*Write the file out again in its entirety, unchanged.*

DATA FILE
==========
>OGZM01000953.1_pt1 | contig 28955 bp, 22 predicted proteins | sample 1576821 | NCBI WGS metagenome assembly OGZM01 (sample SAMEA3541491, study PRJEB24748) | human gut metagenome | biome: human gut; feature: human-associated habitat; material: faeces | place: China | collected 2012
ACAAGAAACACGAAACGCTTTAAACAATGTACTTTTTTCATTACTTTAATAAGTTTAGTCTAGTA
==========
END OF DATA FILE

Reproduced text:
>OGZM01000953.1_pt1 | contig 28955 bp, 22 predicted proteins | sample 1576821 | NCBI WGS metagenome assembly OGZM01 (sample SAMEA3541491, study PRJEB24748) | human gut metagenome | biome: human gut; feature: human-associated habitat; material: faeces | place: China | collected 2012
ACAAGAAACACGAAACGCTTTAAACAATGTACTTTTTTCATTACTTTAATAAGTTTAGTCTAGTA